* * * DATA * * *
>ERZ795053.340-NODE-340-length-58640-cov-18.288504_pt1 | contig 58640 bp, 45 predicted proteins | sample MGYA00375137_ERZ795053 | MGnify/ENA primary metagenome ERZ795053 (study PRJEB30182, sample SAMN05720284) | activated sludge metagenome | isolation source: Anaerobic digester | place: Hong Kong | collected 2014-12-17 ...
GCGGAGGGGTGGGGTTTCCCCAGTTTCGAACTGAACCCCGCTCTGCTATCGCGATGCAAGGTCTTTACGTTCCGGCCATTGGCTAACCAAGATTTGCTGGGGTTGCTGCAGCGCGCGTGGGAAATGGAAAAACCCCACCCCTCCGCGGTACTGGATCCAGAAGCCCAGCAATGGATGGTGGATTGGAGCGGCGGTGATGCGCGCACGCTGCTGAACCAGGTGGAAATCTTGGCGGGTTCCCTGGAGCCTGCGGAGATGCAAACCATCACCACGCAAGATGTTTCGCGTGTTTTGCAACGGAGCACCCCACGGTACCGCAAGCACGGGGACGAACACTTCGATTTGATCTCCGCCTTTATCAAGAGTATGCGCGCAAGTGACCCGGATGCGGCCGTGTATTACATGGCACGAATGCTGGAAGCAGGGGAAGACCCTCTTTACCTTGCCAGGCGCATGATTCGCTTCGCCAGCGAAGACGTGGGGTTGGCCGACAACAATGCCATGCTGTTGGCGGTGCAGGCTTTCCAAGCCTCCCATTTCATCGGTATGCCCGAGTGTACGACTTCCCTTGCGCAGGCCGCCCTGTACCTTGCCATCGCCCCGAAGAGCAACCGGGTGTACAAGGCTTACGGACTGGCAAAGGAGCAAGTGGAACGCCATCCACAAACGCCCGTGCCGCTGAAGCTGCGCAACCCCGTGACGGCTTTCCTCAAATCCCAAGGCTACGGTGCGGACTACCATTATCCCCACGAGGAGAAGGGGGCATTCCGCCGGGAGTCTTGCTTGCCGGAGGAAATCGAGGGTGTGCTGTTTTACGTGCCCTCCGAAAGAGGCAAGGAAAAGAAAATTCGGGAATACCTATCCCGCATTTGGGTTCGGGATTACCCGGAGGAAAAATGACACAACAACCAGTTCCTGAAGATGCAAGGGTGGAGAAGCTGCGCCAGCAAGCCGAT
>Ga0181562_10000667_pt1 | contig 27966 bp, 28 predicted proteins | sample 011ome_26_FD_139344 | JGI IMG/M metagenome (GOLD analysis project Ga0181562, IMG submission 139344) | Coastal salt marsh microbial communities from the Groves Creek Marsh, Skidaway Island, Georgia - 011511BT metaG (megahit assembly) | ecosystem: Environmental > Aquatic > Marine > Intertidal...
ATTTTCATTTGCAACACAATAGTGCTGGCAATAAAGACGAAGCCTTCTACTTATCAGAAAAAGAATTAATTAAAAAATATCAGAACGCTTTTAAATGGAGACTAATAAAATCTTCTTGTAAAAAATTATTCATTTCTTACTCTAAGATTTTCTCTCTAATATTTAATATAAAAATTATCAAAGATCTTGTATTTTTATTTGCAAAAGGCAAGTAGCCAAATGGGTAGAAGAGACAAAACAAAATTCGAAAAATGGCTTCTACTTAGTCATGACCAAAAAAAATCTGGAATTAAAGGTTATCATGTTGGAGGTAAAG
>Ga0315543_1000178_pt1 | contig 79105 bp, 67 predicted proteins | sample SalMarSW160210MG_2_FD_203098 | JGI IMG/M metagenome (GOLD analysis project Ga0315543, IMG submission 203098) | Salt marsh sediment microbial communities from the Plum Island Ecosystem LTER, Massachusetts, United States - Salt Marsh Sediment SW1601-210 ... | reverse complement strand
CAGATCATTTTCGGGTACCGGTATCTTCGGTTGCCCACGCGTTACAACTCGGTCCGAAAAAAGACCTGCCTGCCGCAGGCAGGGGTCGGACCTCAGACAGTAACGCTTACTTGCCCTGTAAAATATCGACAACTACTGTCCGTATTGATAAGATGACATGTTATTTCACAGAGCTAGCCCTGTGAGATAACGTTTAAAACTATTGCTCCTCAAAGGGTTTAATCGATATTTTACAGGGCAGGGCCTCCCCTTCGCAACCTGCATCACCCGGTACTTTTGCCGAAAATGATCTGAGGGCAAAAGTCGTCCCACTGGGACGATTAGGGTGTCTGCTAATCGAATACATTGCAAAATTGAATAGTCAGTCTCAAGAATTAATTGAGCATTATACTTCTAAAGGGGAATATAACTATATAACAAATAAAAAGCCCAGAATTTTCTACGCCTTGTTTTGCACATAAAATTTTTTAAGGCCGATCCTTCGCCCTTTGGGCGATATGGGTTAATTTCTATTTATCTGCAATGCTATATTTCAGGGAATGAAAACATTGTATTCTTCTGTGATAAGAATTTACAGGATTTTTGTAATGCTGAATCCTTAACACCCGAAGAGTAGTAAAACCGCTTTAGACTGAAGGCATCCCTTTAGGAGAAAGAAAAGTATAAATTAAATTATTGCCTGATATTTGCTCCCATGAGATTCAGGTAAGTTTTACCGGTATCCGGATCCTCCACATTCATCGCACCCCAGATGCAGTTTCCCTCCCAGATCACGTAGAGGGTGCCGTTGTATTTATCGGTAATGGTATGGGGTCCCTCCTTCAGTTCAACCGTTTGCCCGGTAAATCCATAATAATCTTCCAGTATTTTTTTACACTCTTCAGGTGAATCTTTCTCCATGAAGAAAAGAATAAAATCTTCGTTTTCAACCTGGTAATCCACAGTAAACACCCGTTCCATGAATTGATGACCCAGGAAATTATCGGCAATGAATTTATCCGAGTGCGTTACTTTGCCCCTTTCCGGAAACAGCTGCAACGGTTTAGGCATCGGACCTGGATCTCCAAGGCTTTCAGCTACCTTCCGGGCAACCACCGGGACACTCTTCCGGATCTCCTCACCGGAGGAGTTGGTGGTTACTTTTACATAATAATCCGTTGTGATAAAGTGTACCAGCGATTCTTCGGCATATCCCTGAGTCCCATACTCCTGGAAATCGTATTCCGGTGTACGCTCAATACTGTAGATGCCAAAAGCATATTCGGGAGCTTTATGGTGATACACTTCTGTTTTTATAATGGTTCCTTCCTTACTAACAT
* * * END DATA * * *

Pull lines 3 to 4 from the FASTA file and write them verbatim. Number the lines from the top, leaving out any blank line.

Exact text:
>Ga0181562_10000667_pt1 | contig 27966 bp, 28 predicted proteins | sample 011ome_26_FD_139344 | JGI IMG/M metagenome (GOLD analysis project Ga0181562, IMG submission 139344) | Coastal salt marsh microbial communities from the Groves Creek Marsh, Skidaway Island, Georgia - 011511BT metaG (megahit assembly) | ecosystem: Environmental > Aquatic > Marine > Intertidal...
ATTTTCATTTGCAACACAATAGTGCTGGCAATAAAGACGAAGCCTTCTACTTATCAGAAAAAGAATTAATTAAAAAATATCAGAACGCTTTTAAATGGAGACTAATAAAATCTTCTTGTAAAAAATTATTCATTTCTTACTCTAAGATTTTCTCTCTAATATTTAATATAAAAATTATCAAAGATCTTGTATTTTTATTTGCAAAAGGCAAGTAGCCAAATGGGTAGAAGAGACAAAACAAAATTCGAAAAATGGCTTCTACTTAGTCATGACCAAAAAAAATCTGGAATTAAAGGTTATCATGTTGGAGGTAAAG